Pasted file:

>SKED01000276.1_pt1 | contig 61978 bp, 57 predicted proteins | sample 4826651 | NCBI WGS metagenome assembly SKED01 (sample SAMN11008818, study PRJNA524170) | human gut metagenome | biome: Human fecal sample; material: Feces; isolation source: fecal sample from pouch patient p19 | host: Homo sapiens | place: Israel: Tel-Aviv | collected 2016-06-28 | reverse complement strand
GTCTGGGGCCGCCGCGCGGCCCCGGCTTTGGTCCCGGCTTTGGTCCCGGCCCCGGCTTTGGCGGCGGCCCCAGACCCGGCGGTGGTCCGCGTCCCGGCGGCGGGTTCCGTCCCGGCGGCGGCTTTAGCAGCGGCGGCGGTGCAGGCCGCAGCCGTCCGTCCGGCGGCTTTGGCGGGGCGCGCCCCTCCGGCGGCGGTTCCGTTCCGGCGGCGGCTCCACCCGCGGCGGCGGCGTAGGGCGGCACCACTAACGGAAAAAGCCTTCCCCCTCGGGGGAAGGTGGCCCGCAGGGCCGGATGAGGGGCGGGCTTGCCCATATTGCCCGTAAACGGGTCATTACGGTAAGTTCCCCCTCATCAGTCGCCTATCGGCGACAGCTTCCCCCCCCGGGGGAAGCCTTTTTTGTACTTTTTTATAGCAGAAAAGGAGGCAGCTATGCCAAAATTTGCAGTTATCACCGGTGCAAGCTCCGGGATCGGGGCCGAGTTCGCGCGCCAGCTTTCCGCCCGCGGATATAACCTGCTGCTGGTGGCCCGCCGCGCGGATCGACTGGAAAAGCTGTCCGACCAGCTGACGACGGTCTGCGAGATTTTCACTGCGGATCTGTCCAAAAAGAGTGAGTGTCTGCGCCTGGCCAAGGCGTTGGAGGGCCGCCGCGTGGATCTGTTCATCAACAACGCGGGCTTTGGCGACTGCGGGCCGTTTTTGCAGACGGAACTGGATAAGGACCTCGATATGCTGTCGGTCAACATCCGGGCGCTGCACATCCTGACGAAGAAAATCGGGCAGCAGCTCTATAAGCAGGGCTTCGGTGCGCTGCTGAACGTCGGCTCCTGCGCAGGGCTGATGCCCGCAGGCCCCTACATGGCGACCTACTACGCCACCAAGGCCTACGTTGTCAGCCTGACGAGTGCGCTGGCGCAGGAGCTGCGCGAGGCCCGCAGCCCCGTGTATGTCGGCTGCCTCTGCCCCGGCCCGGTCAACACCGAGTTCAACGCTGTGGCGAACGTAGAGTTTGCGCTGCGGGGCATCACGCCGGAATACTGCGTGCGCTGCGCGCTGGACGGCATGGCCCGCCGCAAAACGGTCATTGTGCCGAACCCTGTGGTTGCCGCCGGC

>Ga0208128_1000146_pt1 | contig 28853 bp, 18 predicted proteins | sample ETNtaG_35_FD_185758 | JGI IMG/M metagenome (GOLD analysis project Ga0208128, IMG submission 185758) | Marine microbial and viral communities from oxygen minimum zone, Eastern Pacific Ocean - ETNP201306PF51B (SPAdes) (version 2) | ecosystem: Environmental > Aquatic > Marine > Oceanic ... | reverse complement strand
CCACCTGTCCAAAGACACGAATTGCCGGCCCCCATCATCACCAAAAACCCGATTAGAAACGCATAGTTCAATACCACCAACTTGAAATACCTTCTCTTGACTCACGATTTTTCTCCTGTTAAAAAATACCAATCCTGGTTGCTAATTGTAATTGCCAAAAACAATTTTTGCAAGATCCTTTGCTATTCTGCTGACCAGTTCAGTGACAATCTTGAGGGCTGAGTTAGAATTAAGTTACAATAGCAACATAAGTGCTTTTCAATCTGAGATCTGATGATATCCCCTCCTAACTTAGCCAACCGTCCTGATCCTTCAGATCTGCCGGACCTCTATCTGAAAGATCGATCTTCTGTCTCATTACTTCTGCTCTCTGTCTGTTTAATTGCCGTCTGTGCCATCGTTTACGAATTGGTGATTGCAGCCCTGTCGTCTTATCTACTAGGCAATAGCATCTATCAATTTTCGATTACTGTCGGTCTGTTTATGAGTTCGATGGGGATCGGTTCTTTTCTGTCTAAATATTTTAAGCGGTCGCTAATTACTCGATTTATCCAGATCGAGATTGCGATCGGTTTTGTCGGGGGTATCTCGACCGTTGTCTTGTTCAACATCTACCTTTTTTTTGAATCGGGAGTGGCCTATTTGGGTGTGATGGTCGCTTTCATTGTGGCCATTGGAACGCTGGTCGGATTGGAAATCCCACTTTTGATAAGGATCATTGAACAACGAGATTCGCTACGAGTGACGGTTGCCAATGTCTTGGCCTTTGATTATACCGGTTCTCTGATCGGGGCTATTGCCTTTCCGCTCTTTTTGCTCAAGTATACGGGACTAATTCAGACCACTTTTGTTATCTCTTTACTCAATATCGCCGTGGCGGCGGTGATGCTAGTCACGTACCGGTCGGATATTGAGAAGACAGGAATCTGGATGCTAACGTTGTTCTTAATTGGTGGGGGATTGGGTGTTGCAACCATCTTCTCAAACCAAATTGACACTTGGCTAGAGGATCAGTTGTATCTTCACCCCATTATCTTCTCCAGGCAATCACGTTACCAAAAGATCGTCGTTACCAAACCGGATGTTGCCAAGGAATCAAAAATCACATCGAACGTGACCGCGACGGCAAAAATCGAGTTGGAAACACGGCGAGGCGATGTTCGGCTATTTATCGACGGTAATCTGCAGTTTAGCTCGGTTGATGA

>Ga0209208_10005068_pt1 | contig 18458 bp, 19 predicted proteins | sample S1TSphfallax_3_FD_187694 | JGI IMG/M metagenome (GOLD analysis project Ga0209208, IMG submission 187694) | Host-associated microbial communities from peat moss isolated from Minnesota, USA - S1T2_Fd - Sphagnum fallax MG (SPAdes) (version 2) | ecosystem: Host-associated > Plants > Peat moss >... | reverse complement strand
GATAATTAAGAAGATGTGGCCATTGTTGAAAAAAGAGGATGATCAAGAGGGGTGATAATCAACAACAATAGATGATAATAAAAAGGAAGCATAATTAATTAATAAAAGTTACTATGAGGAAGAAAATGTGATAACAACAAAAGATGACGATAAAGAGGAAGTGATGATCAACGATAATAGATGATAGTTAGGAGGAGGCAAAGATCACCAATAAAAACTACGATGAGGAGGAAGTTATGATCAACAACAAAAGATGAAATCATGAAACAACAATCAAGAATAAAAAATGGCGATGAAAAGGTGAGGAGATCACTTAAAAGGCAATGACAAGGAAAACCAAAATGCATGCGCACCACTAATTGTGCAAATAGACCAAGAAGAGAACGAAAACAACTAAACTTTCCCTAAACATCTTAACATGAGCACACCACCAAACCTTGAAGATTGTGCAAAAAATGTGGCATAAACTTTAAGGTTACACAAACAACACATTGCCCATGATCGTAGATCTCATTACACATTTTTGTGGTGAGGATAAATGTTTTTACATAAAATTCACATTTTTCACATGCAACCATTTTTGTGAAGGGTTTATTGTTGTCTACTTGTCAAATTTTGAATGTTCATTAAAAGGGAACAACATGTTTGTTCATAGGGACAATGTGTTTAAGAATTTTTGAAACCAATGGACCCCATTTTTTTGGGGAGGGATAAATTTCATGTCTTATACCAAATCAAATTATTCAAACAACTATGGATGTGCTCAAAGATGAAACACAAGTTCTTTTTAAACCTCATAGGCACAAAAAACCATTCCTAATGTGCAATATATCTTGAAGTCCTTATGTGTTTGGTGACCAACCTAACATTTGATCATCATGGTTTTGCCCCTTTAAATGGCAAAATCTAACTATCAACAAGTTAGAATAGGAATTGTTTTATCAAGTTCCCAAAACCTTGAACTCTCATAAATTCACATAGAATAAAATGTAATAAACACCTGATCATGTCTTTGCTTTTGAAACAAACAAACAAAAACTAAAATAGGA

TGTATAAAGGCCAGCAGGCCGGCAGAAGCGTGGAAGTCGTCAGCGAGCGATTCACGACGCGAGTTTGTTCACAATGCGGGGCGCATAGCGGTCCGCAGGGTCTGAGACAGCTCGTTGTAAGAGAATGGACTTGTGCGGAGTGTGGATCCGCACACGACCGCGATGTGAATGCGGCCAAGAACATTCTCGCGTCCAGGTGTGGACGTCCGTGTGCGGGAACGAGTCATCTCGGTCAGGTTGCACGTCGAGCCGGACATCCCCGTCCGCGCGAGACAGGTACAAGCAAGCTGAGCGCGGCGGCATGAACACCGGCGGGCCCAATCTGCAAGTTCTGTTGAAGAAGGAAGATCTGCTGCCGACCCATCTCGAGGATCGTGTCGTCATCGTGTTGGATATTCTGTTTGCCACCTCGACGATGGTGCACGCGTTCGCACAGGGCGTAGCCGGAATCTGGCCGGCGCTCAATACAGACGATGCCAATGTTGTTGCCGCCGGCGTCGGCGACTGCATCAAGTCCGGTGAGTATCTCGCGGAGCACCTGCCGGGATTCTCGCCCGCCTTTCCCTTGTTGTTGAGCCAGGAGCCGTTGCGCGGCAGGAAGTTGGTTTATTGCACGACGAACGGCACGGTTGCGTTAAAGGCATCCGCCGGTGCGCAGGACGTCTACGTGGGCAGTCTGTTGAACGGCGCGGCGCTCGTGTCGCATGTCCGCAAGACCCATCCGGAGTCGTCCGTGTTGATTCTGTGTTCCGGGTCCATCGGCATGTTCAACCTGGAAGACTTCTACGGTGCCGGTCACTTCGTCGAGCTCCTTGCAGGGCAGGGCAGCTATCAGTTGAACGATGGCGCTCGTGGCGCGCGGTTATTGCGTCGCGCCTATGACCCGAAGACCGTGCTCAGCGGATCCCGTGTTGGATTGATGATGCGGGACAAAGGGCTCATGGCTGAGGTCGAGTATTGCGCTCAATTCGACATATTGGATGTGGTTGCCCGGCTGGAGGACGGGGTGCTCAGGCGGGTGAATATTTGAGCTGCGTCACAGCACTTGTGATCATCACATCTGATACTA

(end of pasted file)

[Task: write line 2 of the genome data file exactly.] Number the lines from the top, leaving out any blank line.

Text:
GTCTGGGGCCGCCGCGCGGCCCCGGCTTTGGTCCCGGCTTTGGTCCCGGCCCCGGCTTTGGCGGCGGCCCCAGACCCGGCGGTGGTCCGCGTCCCGGCGGCGGGTTCCGTCCCGGCGGCGGCTTTAGCAGCGGCGGCGGTGCAGGCCGCAGCCGTCCGTCCGGCGGCTTTGGCGGGGCGCGCCCCTCCGGCGGCGGTTCCGTTCCGGCGGCGGCTCCACCCGCGGCGGCGGCGTAGGGCGGCACCACTAACGGAAAAAGCCTTCCCCCTCGGGGGAAGGTGGCCCGCAGGGCCGGATGAGGGGCGGGCTTGCCCATATTGCCCGTAAACGGGTCATTACGGTAAGTTCCCCCTCATCAGTCGCCTATCGGCGACAGCTTCCCCCCCCGGGGGAAGCCTTTTTTGTACTTTTTTATAGCAGAAAAGGAGGCAGCTATGCCAAAATTTGCAGTTATCACCGGTGCAAGCTCCGGGATCGGGGCCGAGTTCGCGCGCCAGCTTTCCGCCCGCGGATATAACCTGCTGCTGGTGGCCCGCCGCGCGGATCGACTGGAAAAGCTGTCCGACCAGCTGACGACGGTCTGCGAGATTTTCACTGCGGATCTGTCCAAAAAGAGTGAGTGTCTGCGCCTGGCCAAGGCGTTGGAGGGCCGCCGCGTGGATCTGTTCATCAACAACGCGGGCTTTGGCGACTGCGGGCCGTTTTTGCAGACGGAACTGGATAAGGACCTCGATATGCTGTCGGTCAACATCCGGGCGCTGCACATCCTGACGAAGAAAATCGGGCAGCAGCTCTATAAGCAGGGCTTCGGTGCGCTGCTGAACGTCGGCTCCTGCGCAGGGCTGATGCCCGCAGGCCCCTACATGGCGACCTACTACGCCACCAAGGCCTACGTTGTCAGCCTGACGAGTGCGCTGGCGCAGGAGCTGCGCGAGGCCCGCAGCCCCGTGTATGTCGGCTGCCTCTGCCCCGGCCCGGTCAACACCGAGTTCAACGCTGTGGCGAACGTAGAGTTTGCGCTGCGGGGCATCACGCCGGAATACTGCGTGCGCTGCGCGCTGGACGGCATGGCCCGCCGCAAAACGGTCATTGTGCCGAACCCTGTGGTTGCCGCCGGC